I think it's reasonable to give Polanco a shot at a bounce-back season this year -- he'll still have two club option years left on his contract at the end of 2023, so he could recoup some potential trade value. I would have been more interested in trading him last offseason, coming off of a career year that he probably won't repeat again.

      I would totally be supportive of trading Kepler, provided that you find someone who values his last season at 2.0 fWAR and aren't too put off by his offensive numbers. It's possible that some teams out there will overestimate how much the shift ban will help some hitters out. Kepler runs reasonably well (so he could leg out some more doubles of any additional hits) and his strikeout rate was under 15% last year, which these days seems pretty good. If he'd qualified for the batting title, he would have been in the top 25 lowest strikeout rates. I think the concern is that the market would just look at him as a weak-hitting corner outfielder on the wrong side of his prime.

      Arraez is an interesting case. I think winning the batting title is the sort of trivial thing that even if you know it's kind of a trivial thing, it makes it easier to overvalue him. So I would definitely listen to anyone who is willing to give me a trade offer. But also, I look at the insanity on the free agent market, and I would be telling myself that I really want no part in that. It's a bit on the unhinged side of things, but if there's not a good trade market for him, I'd be kind of tempted to offer him like a 7-year deal with an option. Maybe even like an 8-year deal. I think it'd be an awfully big risk for him to turn down something like that, being 3 years away from free agency, but also, if the market is moving toward these 8-10-year deals, I'd rather make my gambles over the prime of someone's career instead of the end of their career. 7 years for Arraez starting in 2023 would be his age 26-32 seasons. The devil's always in the details, AAV, options, NTC, opt-outs, etc., but broadly speaking I think it could be a reasonable gamble. Even if he struggles for a couple of years, maybe he has a big age-28 season and with four years left on his deal, you could find a good veteran-for-prospects trade out there so you can use your cash elsewhere. It wouldn't be like these 10-year deals handed out to 30-year-olds, where if they struggle and then have a good age-36 season, there would suddenly be a big market for their age 37-40 seasons but getting paid a lot.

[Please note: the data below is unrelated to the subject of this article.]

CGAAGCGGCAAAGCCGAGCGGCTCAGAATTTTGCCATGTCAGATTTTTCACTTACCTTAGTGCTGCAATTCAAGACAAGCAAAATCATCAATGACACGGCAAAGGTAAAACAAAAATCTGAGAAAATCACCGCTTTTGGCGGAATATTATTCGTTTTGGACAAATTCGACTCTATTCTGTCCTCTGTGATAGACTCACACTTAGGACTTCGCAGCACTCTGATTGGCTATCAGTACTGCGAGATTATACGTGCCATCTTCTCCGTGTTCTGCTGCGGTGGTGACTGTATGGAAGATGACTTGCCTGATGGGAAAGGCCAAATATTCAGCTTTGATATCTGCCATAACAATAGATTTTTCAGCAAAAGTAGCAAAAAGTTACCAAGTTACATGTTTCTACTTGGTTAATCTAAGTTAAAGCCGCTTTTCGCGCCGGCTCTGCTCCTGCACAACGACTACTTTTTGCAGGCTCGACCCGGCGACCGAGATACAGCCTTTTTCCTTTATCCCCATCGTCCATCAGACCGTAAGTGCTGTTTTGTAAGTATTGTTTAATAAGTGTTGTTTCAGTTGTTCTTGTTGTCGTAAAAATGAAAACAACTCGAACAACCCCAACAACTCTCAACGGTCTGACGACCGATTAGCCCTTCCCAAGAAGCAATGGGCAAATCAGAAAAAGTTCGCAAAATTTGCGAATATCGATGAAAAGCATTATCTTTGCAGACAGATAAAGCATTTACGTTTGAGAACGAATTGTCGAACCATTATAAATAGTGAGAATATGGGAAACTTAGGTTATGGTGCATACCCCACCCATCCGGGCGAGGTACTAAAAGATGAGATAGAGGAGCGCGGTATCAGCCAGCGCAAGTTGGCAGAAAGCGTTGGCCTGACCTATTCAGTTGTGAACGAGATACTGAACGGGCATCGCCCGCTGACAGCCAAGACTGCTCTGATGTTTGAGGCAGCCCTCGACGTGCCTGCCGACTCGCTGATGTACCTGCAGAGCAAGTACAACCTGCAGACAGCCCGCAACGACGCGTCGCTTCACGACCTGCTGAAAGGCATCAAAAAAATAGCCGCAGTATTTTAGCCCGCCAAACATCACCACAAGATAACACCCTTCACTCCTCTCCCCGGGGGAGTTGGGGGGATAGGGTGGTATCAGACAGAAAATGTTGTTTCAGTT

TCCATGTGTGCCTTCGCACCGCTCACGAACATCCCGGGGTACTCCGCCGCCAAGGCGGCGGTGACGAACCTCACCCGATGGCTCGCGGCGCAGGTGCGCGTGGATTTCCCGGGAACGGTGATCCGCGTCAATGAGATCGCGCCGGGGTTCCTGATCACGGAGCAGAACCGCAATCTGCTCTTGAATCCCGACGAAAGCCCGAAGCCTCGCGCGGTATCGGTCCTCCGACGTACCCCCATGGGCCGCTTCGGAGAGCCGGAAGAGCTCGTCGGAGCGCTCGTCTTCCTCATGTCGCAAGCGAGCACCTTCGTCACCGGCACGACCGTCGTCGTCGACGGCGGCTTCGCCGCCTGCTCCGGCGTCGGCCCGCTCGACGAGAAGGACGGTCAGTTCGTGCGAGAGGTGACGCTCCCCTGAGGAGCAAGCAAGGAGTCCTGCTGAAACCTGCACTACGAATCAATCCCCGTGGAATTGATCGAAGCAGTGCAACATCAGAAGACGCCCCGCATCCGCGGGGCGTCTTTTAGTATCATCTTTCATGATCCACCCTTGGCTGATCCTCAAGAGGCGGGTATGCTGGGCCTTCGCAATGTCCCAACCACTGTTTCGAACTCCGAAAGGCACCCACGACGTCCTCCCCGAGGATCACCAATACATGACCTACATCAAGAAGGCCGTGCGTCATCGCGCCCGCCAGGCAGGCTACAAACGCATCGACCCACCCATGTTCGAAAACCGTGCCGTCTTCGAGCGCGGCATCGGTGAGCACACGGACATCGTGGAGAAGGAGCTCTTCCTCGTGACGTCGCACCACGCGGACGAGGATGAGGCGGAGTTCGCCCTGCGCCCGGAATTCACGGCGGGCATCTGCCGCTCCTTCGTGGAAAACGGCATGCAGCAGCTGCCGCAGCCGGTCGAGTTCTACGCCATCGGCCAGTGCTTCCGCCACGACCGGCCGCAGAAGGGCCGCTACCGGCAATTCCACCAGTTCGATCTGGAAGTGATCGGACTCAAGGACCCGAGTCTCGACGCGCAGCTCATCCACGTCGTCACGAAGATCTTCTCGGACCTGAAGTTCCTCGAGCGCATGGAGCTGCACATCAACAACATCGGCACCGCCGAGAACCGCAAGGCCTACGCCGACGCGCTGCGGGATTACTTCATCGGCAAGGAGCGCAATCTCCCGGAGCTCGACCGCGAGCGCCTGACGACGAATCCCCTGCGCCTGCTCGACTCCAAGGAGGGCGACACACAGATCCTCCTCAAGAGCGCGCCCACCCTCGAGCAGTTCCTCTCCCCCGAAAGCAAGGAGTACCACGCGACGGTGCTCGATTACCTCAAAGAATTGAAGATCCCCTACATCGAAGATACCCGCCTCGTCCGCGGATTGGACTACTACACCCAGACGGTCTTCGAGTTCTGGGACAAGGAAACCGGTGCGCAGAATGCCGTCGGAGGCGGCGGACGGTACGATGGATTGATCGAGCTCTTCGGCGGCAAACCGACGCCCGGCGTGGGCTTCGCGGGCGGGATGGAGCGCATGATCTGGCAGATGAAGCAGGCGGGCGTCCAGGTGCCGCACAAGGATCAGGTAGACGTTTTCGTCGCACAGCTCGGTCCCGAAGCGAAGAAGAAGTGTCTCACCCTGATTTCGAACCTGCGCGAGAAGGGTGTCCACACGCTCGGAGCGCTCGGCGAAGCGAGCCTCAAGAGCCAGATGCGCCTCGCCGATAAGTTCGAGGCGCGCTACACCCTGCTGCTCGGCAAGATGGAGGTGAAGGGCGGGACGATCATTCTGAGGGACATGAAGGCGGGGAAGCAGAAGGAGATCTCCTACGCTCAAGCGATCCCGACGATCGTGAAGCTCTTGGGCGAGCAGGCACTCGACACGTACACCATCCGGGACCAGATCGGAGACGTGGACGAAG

Part of my thinking is that I wonder if it is really that worth it to penny-pinch everyone through their arb-eligible years when it's so hard to replace players that leave through free agency. If you signed enough of these age 26-32 deals, you'd win some and you'd lose some, but you could generally keep the age of your team more in their prime years. And even if the Twins were a $200M/year payroll, it's still extremely hard to get someone signed to anything like a rational contract on the free agent market. Sure, you'll occasionally get egg on your face ("look at dumb GM ubelmann over there, pulling the trigger on a long-term deal after Arraez only had a single outstanding season"), but it would be the $20-30M/year egg on my face and not the $35-40M/year egg on my face that you can get with premium free agents.

  2. Today I was informed that I'm in line for a pretty good pay raise. Its got to go through committees and be passed by city council and all that bureaucracy. But Im pretty jazzed.